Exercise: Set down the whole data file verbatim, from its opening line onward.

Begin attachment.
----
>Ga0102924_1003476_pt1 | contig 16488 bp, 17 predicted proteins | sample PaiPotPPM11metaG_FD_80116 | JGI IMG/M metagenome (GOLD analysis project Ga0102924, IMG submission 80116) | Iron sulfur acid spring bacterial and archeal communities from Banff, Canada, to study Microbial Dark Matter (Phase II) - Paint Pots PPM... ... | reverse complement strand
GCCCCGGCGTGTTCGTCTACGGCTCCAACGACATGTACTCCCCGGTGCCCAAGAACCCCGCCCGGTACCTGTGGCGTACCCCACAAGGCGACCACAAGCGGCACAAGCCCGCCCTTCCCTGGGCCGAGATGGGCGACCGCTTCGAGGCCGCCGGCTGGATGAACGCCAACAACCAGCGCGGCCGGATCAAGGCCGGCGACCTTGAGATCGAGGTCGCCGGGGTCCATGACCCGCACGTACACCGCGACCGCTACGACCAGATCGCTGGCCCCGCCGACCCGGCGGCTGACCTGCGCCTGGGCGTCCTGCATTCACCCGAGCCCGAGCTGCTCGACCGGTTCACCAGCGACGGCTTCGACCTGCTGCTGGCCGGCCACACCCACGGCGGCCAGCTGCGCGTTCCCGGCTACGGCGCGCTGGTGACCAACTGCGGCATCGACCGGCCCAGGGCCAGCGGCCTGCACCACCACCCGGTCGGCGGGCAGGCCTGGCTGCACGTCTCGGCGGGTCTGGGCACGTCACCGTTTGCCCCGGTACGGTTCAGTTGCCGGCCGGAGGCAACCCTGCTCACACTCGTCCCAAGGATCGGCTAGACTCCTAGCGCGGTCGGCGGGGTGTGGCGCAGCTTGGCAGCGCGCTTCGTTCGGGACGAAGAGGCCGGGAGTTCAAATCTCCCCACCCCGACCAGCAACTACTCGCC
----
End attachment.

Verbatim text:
>Ga0102924_1003476_pt1 | contig 16488 bp, 17 predicted proteins | sample PaiPotPPM11metaG_FD_80116 | JGI IMG/M metagenome (GOLD analysis project Ga0102924, IMG submission 80116) | Iron sulfur acid spring bacterial and archeal communities from Banff, Canada, to study Microbial Dark Matter (Phase II) - Paint Pots PPM... ... | reverse complement strand
GCCCCGGCGTGTTCGTCTACGGCTCCAACGACATGTACTCCCCGGTGCCCAAGAACCCCGCCCGGTACCTGTGGCGTACCCCACAAGGCGACCACAAGCGGCACAAGCCCGCCCTTCCCTGGGCCGAGATGGGCGACCGCTTCGAGGCCGCCGGCTGGATGAACGCCAACAACCAGCGCGGCCGGATCAAGGCCGGCGACCTTGAGATCGAGGTCGCCGGGGTCCATGACCCGCACGTACACCGCGACCGCTACGACCAGATCGCTGGCCCCGCCGACCCGGCGGCTGACCTGCGCCTGGGCGTCCTGCATTCACCCGAGCCCGAGCTGCTCGACCGGTTCACCAGCGACGGCTTCGACCTGCTGCTGGCCGGCCACACCCACGGCGGCCAGCTGCGCGTTCCCGGCTACGGCGCGCTGGTGACCAACTGCGGCATCGACCGGCCCAGGGCCAGCGGCCTGCACCACCACCCGGTCGGCGGGCAGGCCTGGCTGCACGTCTCGGCGGGTCTGGGCACGTCACCGTTTGCCCCGGTACGGTTCAGTTGCCGGCCGGAGGCAACCCTGCTCACACTCGTCCCAAGGATCGGCTAGACTCCTAGCGCGGTCGGCGGGGTGTGGCGCAGCTTGGCAGCGCGCTTCGTTCGGGACGAAGAGGCCGGGAGTTCAAATCTCCCCACCCCGACCAGCAACTACTCGCC